Steepening the Curve

Do you remember the parable about the little boy who cried “wolf”? He did it for attention, but the third time there really was a wolf, and no more little boy.

We talked about “flattening the curve” this year. That wasn’t to stop the virus, because we don’t have a proven way to do that, but to slow it so that medical systems could cope.

The Corona virus ran amok in the Northeastern US (especially New York, New Jersey and Massachusetts) in the Winter and Spring of this year. Shutdowns finally brought it under control, but the rest of the country didn’t react. Now the virus is surging again.

The Northeast had the advantage of a heavy concentration of hospital services. The rest of the US doesn’t, and there is a story of patients in Georgia being taken 500 miles to find a hospital with an available ICU bed. If your condition is serious and time critical, that’s a death sentence.

Wisconsin is running out of ICU beds statewide. So is Iowa. The Republican governor of Iowa finally issued an order to wear masks, but that was classically “too little, too late.” The governor of New Jersey, who was accused of being too aggressive with the virus in the Spring is now accused of being too slow to react with this wave.

We have 252,838 deaths from Covid-19 as of this morning according the Johns Hopkins University. The forecast is for that number to rise to 471,000 by the end of February, and even that may be low if Americans fail to change behavior.

Note that 7% of patients who survive hospital stays with Covid still die after being sent home. Another 15% have a second hospital stay, and may not survive that.

The shortage of beds due to Covid will impact deaths from other medical conditions. Deadly heart attacks can be caused by the virus, but they can also be made deadly if a bed isn’t readily available. Whether both kinds of deaths should be counted as Covid related will be the subject of endless debate. In my view, a death caused by a bed shortage due to Covid is a Covid death.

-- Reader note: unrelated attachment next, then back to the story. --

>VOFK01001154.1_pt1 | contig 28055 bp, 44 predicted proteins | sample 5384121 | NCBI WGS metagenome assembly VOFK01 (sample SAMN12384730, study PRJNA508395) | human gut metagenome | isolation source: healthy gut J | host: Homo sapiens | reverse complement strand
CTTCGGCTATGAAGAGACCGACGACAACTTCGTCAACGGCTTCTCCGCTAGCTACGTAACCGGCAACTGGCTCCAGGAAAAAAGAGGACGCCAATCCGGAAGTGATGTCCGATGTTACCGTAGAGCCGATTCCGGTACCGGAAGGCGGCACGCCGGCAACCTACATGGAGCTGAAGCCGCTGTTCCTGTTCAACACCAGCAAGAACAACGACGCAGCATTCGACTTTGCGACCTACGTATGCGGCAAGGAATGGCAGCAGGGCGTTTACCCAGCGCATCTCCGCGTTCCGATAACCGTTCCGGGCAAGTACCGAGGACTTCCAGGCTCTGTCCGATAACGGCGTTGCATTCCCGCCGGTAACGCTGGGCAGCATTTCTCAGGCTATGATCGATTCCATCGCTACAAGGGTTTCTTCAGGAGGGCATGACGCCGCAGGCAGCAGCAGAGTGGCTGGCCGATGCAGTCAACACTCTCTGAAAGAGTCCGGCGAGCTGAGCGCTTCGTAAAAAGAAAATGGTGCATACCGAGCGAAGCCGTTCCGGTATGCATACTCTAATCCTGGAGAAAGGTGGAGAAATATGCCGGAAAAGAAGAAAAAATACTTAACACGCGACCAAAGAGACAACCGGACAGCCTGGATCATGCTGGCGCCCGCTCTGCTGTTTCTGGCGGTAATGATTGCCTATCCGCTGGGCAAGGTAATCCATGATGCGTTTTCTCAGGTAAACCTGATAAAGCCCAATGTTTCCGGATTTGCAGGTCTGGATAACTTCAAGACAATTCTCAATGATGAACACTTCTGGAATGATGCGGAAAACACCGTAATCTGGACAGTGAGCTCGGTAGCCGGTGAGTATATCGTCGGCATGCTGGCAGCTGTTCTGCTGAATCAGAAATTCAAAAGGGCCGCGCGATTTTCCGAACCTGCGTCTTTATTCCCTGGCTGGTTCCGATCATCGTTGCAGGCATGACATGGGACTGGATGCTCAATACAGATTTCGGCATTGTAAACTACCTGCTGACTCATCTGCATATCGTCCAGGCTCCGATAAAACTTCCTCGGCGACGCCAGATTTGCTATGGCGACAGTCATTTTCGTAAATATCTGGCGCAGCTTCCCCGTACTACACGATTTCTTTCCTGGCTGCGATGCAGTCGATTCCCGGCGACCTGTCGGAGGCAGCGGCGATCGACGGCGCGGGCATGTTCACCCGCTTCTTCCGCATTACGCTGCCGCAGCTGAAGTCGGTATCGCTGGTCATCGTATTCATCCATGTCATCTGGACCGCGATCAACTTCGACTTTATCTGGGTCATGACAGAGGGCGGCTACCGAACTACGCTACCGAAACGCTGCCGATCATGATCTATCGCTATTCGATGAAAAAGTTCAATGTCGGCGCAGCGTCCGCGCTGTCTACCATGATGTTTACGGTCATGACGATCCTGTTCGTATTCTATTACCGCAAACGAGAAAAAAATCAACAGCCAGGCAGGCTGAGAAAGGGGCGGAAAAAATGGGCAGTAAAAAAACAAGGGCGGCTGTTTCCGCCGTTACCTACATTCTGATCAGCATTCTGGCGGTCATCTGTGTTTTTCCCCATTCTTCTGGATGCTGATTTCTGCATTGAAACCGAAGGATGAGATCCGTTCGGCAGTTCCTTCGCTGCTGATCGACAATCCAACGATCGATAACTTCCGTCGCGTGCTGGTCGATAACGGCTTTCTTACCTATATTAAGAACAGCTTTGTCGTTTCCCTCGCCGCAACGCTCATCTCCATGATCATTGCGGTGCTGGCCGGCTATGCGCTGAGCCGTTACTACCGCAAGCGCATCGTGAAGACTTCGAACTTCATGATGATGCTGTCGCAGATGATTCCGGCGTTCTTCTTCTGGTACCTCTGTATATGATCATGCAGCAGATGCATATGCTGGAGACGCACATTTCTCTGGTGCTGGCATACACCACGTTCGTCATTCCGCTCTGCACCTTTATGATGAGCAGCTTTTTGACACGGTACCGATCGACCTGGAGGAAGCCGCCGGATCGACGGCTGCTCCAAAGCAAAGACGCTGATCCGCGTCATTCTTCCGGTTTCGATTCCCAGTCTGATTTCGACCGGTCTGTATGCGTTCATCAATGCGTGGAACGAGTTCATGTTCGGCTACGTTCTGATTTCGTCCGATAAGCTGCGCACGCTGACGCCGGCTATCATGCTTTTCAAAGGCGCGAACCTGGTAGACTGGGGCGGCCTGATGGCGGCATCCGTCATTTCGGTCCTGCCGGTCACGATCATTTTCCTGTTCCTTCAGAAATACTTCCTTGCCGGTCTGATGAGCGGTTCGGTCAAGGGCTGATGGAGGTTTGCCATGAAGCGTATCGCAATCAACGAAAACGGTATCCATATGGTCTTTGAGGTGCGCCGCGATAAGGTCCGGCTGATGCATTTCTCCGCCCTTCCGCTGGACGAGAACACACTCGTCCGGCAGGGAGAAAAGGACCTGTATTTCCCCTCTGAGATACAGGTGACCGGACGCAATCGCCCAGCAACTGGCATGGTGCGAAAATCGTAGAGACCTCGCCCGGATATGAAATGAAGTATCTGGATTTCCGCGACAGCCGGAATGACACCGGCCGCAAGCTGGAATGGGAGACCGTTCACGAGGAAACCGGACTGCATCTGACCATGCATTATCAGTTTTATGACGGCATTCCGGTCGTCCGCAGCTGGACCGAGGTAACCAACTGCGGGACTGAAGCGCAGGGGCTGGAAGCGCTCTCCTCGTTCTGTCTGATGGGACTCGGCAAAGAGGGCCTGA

And that’s the problem with Covid data. There are many ways to die from Covid, some of which aren’t consistently counted as Covid deaths. While critics argue that Covid numbers are inflated, it’s far more likely that they undercount the deaths attributable to the disease.

And then there are cases like El Paso, where some of the critically ill are being flown to other states. The dead show up on death tallies for Arkansas, Louisiana and Oklahoma, instead of Texas.

And then there’s a question of lingering and long-term effects. According to a study, only 25% of patients released from a hospital are able to return to work within 2 months of their release. There a physical symptoms, mental health issues and financial issues that linger long after release.(3)

Ultimately, the US response is being retarded by the many people who still believe the lies about the virus being a hoax. The consolation for the rest of us is that the roll of GOP voters in future elections will be substantially reduced as they die off.

Stay safe and mask up!




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